40. Aberer E. Epidemiologic, socioeconomic and psychosocial aspects in lupus erythematosus. Lupus. 2010;19:1118–24.

    Article  CAS  PubMed  Google Scholar 

  41. Pawlak CR, Witte T, Heiken H, Hundt M, Schubert J, Wiese B, et al. Flares in patients with systemic lupus erythematosus are associated with daily psychological stress. Psychother Psychosom. 2003;72:159–65.

    Article  PubMed  Google Scholar 

  42. Karlson EW, Daltroy LH, Rivest C, Ramsey-Goldman R, Wright EA, Partridge AJ, et al. Validation of a systemic lupus activity questionnaire (SLAQ) for population studies. Lupus. 2003;12:280–6.

    Article  CAS  PubMed  Google Scholar 

  43. Atkins R. Instruments measuring perceived racism/racial discrimination: review and critique of factor analytic techniques. Int J Health Serv. 2014;44:711–34.

    Article  PubMed  PubMed Central  Google Scholar 

  44. Williams DR, Gonzalez HM, Williams S, Mohammed SA, Moomal H, Stein DJ. Perceived discrimination, race and health in South Africa. Soc Sci Med. 2008;67:441–52.

    Article  PubMed  PubMed Central  Google Scholar 

  45. Yazdany J, Trupin L, Gansky SA, Dall’era M, Yelin EH, Criswell LA, et al. The brief index of lupus damage (BILD): a patient-reported measure of damage in SLE. Arthritis Care Res. 2011;63:1170–7.

    Article  Google Scholar 

  46. Hicken MT, Kravitz-Wirtz N, Durkee M, Jackson JS. Racial inequalities in health: framing future research. Soc Sci Med. 2018;Feb;199:11–8.

    Article  PubMed  PubMed Central  Google Scholar 

  47. Hagiwara N, Alderson CJ, Mezuk B. Differential effects of personal-level vs group-level racial discrimination on health among black Americans. Ethn Dis. 2016;26:453–60.

    Article  PubMed  PubMed Central  Google Scholar 

  48. Slaughter-Acey JC, Talley LM, Stevenson HC, Misra DP. Personal versus group experiences of racism and risk of delivering a small-for-gestational age infant in African American women: a life course perspective. J Urban Health. 2019;96:181–92.

    Article  PubMed  Google Scholar 

  49. Huynh VW, Huynh Q-L, Stein M-P. Not just sticks and stones: indirect ethnic discrimination leads to greater physiological reactivity. Cultur Divers Ethnic Minor Psychol. 2017;23:425–34.

    Article  PubMed  PubMed Central  Google Scholar 

  50. Robert Wood Johnson Foundation, National Public Radio, Harvard T.H. Chan School of Public Health. Discrimination in America: Experiences and views of African Americans. 2017. https://www.rwjf.org/content/dam/farm/reports/reports/2017/rwjf441128. Accessed 21 Nov 2017.

  51. United States Department of Justice, Federal Bureau of Investigation. Hate Crime Statistics, 2017. 2018. https://ucr.fbi.gov/hate-crime/2017/topic-pages/incidents-and-offenses. Accessed 14 Jan 2019.

  52. Eligon J. Hate crimes increase for the third consecutive year, F.BI Reports N Y Times 2018. https://www.nytimes.com/2018/11/13/us/hate-crimes-fbi-2017.html. Accessed 14 Jan 2019.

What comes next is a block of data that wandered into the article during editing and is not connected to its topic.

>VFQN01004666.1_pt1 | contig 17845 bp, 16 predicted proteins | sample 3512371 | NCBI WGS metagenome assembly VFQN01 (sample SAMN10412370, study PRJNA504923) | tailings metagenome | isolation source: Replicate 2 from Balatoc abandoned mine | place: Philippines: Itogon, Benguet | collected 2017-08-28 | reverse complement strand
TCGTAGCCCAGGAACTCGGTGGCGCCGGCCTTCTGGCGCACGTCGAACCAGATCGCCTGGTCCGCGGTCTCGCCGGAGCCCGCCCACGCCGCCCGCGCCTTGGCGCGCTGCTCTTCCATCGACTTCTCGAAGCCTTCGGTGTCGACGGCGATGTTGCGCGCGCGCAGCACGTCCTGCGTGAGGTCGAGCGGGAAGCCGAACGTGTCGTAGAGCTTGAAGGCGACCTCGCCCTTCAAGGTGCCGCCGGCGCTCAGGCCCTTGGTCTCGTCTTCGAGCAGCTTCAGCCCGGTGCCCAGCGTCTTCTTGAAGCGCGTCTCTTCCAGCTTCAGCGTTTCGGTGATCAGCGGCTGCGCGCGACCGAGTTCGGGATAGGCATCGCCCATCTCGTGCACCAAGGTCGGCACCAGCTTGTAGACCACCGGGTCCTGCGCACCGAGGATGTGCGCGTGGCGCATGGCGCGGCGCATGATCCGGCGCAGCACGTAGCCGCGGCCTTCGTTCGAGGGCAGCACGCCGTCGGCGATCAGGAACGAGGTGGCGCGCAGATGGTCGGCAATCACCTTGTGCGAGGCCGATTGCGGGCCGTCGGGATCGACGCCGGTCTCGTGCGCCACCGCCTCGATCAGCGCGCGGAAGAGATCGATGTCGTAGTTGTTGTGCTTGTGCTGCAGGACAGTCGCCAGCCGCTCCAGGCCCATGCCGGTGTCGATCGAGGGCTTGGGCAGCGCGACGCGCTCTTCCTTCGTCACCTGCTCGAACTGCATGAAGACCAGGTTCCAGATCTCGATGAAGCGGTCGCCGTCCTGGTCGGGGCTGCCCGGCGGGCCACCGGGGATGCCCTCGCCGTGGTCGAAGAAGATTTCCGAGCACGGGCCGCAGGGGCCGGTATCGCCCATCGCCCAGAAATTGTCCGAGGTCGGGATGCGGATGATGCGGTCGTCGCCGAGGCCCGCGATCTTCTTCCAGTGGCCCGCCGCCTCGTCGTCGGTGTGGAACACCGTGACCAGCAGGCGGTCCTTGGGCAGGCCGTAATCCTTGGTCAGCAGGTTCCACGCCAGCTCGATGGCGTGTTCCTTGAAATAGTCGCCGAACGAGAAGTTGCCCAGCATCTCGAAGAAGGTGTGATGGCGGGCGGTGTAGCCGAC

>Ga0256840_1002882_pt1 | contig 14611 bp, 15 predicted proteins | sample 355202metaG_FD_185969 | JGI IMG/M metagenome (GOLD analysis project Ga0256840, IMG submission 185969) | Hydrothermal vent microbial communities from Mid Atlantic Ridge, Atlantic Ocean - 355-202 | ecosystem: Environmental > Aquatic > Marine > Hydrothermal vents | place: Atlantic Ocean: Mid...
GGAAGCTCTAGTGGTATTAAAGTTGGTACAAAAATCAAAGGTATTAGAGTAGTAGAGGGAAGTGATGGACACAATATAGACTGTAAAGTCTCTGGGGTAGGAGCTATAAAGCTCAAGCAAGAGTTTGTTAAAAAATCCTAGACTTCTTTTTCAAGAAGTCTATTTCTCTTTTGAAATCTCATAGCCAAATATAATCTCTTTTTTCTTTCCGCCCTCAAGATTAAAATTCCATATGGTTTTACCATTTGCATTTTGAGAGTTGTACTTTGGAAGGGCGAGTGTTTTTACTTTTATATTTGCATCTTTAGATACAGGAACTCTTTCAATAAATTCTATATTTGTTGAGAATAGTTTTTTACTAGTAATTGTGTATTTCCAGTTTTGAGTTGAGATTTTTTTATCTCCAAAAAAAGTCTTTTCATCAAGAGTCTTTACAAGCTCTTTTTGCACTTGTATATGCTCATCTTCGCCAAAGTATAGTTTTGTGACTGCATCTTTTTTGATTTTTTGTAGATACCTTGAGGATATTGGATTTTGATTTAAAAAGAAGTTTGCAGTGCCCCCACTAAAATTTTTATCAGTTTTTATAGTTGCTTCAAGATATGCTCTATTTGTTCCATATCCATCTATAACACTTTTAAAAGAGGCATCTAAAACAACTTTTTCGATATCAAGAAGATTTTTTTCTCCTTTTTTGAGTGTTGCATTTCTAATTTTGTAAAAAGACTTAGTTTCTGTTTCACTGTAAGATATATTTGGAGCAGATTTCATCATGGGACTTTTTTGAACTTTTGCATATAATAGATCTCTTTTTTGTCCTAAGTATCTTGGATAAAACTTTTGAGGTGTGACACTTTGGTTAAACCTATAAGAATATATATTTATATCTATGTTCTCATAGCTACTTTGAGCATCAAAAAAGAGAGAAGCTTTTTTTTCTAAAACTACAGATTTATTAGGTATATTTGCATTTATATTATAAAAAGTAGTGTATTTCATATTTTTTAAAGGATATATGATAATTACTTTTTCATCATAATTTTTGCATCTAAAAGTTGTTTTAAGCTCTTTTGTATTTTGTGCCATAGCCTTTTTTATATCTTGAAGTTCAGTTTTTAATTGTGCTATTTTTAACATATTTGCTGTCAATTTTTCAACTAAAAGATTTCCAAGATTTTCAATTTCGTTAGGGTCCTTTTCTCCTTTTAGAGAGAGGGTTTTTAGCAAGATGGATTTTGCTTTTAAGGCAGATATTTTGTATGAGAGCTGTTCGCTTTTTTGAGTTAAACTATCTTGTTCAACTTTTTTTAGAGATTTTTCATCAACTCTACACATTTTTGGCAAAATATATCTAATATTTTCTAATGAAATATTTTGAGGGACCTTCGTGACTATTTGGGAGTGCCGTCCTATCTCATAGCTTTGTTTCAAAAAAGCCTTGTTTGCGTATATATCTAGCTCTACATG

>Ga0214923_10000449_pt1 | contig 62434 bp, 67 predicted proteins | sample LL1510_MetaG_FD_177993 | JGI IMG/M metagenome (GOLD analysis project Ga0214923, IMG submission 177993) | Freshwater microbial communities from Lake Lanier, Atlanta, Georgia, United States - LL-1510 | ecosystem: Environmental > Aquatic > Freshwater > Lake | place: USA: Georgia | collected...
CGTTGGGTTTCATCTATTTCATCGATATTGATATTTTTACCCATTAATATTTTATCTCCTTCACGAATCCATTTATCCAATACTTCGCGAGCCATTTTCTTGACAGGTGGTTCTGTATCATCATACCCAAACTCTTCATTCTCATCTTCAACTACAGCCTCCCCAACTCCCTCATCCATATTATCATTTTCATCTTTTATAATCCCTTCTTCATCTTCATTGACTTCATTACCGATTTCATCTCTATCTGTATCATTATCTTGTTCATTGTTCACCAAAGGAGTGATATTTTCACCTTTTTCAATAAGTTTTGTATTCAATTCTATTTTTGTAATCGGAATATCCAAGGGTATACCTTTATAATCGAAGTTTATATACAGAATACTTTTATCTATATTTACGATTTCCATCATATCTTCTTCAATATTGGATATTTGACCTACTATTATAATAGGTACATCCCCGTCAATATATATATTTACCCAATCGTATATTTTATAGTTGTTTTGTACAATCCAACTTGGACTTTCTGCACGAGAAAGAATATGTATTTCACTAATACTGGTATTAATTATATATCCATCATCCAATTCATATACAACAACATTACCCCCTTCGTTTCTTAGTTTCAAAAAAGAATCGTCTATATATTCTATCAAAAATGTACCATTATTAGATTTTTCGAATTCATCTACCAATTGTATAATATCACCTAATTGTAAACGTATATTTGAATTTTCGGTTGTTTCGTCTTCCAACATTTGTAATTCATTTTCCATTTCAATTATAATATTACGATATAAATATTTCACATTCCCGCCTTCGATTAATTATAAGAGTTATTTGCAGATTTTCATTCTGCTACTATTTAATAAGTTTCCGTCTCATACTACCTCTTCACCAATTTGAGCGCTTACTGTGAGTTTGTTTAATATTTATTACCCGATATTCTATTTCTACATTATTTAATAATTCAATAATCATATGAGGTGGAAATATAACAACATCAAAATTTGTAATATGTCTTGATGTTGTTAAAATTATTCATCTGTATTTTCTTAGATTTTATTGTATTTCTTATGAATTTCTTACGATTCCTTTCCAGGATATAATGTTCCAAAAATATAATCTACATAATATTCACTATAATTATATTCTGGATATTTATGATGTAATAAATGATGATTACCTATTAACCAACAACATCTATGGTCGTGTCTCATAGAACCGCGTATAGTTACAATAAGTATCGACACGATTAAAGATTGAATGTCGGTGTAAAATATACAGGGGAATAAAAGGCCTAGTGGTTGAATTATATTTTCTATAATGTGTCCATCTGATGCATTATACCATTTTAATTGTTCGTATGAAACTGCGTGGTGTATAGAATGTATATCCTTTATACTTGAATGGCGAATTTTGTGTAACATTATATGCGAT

53. Mancini AD, Littleton HL, Grills AE. Can people benefit from acute stress? Social support, psychological improvement, and resilience after the Virginia Tech campus shootings. Clin Psychol Sci. 2015;4:401–17.

    Article  Google Scholar 

  54. Reifels L, Pietrantoni L, Prati G, Kim Y, Kilpatrick DG, Dyb G, et al. Lessons learned about psychosocial responses to disaster and mass trauma: an international perspective. Eur J Psychotraumatol. 2013;4:22897.

    Article  Google Scholar 

Download references

Funding

This study was supported by the National Institute of Arthritis and Musculoskeletal and Skin Diseases of the National Institutes of Health under award number R01AR065493. The content is solely the responsibility of the authors and does not necessarily represent the official views of the National Institutes of Health.

Author information

Authors and Affiliations

Authors

Corresponding author

Correspondence to Connor D. Martz.

Ethics declarations

Conflict of Interest

The authors declare that they have no conflicts of interest.

Ethical Approval

All procedures performed in studies involving human participants were in accordance with the ethical standards of the institutional and/or national research committee and with the 1964 Helsinki declaration and its later amendments or comparable ethical standards. Institutional Review Board approval was obtained for the study.

Informed Consent

Informed consent was obtained from all individual participants included in the study.

Additional information

Publisher’s Note

Springer Nature remains neutral with regard to jurisdictional claims in published maps and institutional affiliations.

Rights and permissions

Reprints and Permissions

About this article

Verify currency and authenticity via CrossMark

Cite this article

Martz, C.D., Allen, A.M., Fuller-Rowell, T.E. et al. Vicarious Racism Stress and Disease Activity: the Black Women’s Experiences Living with Lupus (BeWELL) Study. J. Racial and Ethnic Health Disparities 6, 1044–1051 (2019). https://doi.org/10.1007/s40615-019-00606-8

Download citation

  • Received:

  • Revised:

  • Accepted:

  • Published:

  • Issue Date:

  • DOI: https://doi.org/10.1007/s40615-019-00606-8

Keywords

  • Vicarious racism
  • Systemic lupus erythematosus
  • African American women
  • Racial discrimination